Sky model manipulation: LSMTool

Introduction

LSMTool is a Python package which allows for the manipulation of sky models in the makesourcedb format (used by BBS and DPPP). Such models include those output by PyBDSF, those made by gsm.py, and CASA clean-component models (after conversion with casapy2bbs.py). The full LSMTool manual is located at http://www.astron.nl/citt/lsmtool.

Setup

To initialize your environment for LSMTool, users on the CEP3 cluster should run the following command:

module load lsmtool

Tutorials

This section gives examples of using LSMTool to select sources and group them into patches.

Filter and Group a Sky Model

As with many of the LOFAR tools (e.g., DPPP), LSMTool can be run with a parset that specifies the operations to perform and their parameters. Below is an example parset that filters on the Stokes I flux density (selecting only those sources with flux densities above 1 mJy), adds a source to the sky model, and then groups the sources into patches (so that each patch has a total flux density of around 50 Jy):

LSMTool.Steps = [selectbright, addsrc, grp, setpos]

 # Select only sources above 1 mJy
 LSMTool.Steps.selectbright.Operation = SELECT
 LSMTool.Steps.selectbright.FilterExpression = I > 1.0 mJy

 # Add a source
 LSMTool.Steps.addsrc.Operation = ADD
 LSMTool.Steps.addsrc.Name = new_source
 LSMTool.Steps.addsrc.Type = POINT
 LSMTool.Steps.addsrc.Ra = 277.4232
 LSMTool.Steps.addsrc.Dec = 48.3689
 LSMTool.Steps.addsrc.I = 0.69

 # Group using tessellation to a target flux of 50 Jy
 LSMTool.Steps.grp.Operation = GROUP
 LSMTool.Steps.grp.Algorithm = tessellate
 LSMTool.Steps.grp.TargetFlux = 50.0 Jy
 LSMTool.Steps.grp.Method = mid

 # Set the patch positions to their midpoint and write final skymodel
 LSMTool.Steps.setpos.Operation = SETPATCHPOSITIONS
 LSMTool.Steps.setpos.Method = mid
 LSMTool.Steps.setpos.OutFile = grouped.sky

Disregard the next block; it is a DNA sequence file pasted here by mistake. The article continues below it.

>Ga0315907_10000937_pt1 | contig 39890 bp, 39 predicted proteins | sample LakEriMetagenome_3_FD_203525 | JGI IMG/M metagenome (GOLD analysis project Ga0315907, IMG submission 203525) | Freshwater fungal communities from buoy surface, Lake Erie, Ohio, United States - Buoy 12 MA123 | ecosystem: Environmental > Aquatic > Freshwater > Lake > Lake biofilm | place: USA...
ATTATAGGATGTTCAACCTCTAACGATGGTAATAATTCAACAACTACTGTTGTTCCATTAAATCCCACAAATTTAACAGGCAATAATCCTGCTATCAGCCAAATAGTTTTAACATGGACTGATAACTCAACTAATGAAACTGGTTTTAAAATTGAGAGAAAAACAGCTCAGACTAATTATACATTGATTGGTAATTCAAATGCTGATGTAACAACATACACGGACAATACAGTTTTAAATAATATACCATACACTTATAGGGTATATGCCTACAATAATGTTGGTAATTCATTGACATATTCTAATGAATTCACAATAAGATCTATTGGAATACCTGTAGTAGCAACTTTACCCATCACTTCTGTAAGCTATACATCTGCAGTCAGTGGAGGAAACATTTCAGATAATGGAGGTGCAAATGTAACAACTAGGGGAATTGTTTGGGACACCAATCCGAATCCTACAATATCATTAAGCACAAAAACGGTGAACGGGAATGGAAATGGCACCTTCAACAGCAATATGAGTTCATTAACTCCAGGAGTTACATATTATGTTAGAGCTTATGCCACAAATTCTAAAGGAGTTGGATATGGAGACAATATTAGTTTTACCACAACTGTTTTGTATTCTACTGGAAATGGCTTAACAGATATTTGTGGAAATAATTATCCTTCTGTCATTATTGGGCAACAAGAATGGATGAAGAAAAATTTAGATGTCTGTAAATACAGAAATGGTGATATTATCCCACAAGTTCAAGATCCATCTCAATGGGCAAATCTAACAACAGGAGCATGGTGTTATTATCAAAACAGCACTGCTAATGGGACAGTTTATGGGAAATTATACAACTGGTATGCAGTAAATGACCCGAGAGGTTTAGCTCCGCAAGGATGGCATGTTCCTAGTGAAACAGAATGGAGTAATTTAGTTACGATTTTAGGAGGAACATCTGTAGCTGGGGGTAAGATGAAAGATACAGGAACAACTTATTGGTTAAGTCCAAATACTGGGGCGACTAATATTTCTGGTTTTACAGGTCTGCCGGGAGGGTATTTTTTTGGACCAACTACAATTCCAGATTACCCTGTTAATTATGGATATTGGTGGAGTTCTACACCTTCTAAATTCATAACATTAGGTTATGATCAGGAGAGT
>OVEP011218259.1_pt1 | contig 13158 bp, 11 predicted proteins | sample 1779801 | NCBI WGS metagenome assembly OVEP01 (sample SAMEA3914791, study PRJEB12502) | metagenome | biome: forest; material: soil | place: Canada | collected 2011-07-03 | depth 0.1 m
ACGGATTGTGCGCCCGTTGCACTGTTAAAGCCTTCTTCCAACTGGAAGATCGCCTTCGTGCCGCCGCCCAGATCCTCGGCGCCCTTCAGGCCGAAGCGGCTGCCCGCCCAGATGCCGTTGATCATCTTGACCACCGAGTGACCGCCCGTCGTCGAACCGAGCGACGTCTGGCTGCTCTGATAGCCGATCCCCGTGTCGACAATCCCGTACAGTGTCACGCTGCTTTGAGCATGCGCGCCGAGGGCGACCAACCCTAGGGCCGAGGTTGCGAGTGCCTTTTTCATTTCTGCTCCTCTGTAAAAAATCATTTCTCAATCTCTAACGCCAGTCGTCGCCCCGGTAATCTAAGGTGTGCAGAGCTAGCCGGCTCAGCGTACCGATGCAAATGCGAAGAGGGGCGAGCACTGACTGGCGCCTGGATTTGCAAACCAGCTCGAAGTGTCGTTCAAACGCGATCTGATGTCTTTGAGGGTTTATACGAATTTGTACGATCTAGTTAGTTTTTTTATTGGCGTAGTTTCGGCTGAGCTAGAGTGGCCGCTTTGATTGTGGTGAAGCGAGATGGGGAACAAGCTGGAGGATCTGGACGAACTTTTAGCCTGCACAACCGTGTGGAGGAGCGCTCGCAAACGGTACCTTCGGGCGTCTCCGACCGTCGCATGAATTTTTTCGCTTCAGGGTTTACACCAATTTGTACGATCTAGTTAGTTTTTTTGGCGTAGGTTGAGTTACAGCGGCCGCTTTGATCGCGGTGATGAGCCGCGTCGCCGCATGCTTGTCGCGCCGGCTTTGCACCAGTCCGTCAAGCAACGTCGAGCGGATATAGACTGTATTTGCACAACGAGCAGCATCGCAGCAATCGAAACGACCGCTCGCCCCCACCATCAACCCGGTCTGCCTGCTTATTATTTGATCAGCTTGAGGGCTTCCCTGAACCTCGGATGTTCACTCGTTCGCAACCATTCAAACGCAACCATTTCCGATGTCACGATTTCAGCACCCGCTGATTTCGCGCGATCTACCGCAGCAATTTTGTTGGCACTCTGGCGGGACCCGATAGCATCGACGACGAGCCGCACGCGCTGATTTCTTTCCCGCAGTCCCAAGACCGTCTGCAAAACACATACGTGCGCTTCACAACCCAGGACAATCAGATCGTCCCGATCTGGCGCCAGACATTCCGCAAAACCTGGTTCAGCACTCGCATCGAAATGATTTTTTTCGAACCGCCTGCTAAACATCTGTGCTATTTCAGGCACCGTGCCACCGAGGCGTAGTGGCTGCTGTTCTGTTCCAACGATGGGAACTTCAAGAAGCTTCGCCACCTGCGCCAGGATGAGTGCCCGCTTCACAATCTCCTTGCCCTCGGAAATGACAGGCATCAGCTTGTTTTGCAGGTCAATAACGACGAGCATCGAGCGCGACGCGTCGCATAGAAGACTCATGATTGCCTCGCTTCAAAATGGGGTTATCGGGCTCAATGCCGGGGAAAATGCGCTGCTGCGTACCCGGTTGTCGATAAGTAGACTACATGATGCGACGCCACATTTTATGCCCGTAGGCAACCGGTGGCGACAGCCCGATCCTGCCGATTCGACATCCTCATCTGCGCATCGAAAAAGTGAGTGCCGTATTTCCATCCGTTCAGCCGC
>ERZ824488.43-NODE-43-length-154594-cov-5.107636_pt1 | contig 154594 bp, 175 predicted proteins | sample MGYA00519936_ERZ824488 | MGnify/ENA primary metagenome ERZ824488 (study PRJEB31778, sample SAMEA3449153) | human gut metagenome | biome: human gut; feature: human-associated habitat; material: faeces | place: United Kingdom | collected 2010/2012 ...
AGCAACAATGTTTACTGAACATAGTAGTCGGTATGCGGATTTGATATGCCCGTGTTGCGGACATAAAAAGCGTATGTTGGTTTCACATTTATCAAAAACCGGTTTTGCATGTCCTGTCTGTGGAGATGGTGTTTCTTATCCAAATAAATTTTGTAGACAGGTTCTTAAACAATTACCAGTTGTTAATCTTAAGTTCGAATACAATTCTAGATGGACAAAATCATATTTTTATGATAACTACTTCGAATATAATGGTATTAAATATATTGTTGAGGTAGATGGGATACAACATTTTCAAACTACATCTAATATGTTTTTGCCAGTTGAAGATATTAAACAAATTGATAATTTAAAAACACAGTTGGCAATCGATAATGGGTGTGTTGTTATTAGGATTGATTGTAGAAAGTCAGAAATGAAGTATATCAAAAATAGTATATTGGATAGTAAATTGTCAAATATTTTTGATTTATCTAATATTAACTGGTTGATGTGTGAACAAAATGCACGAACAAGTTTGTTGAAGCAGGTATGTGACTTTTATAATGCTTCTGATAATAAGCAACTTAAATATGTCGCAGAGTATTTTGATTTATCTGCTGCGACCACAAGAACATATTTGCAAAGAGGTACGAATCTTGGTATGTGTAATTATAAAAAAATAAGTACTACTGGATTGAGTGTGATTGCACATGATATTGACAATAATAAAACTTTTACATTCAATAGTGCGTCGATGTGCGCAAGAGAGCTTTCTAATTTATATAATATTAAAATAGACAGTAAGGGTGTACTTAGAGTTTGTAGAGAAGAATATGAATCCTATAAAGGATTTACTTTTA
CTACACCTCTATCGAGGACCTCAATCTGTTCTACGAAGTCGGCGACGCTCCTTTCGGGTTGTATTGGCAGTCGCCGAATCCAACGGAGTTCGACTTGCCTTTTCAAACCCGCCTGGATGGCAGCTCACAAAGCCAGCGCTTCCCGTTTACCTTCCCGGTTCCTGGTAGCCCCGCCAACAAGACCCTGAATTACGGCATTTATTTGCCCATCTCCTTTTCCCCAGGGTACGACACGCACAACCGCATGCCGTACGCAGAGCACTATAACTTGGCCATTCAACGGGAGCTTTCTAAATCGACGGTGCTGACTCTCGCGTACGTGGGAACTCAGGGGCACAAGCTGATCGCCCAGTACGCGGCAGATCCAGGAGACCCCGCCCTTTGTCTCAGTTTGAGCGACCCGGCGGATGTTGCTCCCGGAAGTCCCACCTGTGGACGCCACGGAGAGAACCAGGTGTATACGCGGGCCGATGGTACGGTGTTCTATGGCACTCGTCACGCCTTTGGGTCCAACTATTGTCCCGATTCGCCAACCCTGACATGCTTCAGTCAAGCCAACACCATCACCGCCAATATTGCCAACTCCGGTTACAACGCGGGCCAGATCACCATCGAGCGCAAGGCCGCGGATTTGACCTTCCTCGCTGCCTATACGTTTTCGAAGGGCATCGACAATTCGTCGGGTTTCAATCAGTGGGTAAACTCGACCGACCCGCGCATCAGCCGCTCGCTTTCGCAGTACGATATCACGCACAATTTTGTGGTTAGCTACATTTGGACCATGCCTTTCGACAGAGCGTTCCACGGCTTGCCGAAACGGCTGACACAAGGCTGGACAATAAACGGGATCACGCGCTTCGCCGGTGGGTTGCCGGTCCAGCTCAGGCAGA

In the first line of this parset the step names are defined. Steps are applied sequentially, in the same order defined in the list of steps. See the full manual for a list of steps and their allowed parameters.

LSMTool can also be used interactively (in IPython, for example) or in Python scripts without the need for a parset, which is generally more convenient. To use LSMTool in a Python script or interpreter, import it as follows:

>>> import lsmtool

A sky model can then be loaded with, e.g.:

>>> s = lsmtool.load('skymodel.sky')

The following commands duplicate the steps done using the parset above:

# Select only sources above 1 mJy
 >>> s.select('I > 1.0 mJy')

 # Add a source
 >>> s.add({'Name':'new_source', 'Type':'POINT', 'Ra':277.4232, 'Dec':48.3689, 'I':0.69})

 # Group using tessellation to a target flux of 50 Jy
 >>> s.group(algorithm='tesselate', targetFlux='10.0 Jy')

 # Set the patch positions to their midpoint and write final skymodel
 >>> s.setPatchPositions(method='mid')
 >>> s.write('grouped.sky')

Select sources within a given region

In this example, LSMTool is used to select only those sources within a radius of 1 degree of a given position (RA = 123.2123 deg, Dec = +34.3212 deg):

# Get the distance of each source to the given position (here specified as
# RA, Dec in degrees; one can also specify the postion in makesourcedb format)
>>> dist = s.getDistance(123.2123, 34.3212)

# Remove sources with distances of more than 1 degree
>>> s.remove(dist > 1.0)

Find Sources below a Given Size in a Clean-component Sky Model

It can be difficult to identify sources in a clean-component sky model (such as one made by casapy2bbs.py), as there is no explicit connection between the components. LSMTool provides a grouping algorithm (named threshold) that can be used to find sources in such a sky model. For example, the following lines will identify sources and select only those smaller than 3 arcmin:

# Use thresholding to group clean components into patches by smoothing the
# clean-component model with a Gaussian of 60 arcsec FWHM
>>> s.group('threshold', FWHM='60.0 arcsec')

# Get the sizes (in arcmin) of the patches, weighted by the clean-component
# fluxes
>>> sizes = s.getPatchSizes(units='arcmin', weight=True)

# Select sources with sizes below 3 arcmin (the "aggregate" parameter means
# to select on the patch sizes instead of the individual source sizes)
>>> s.select(sizes < 3.0, aggregate=True)

Footnotes

[1]This section is maintained by David Rafferty).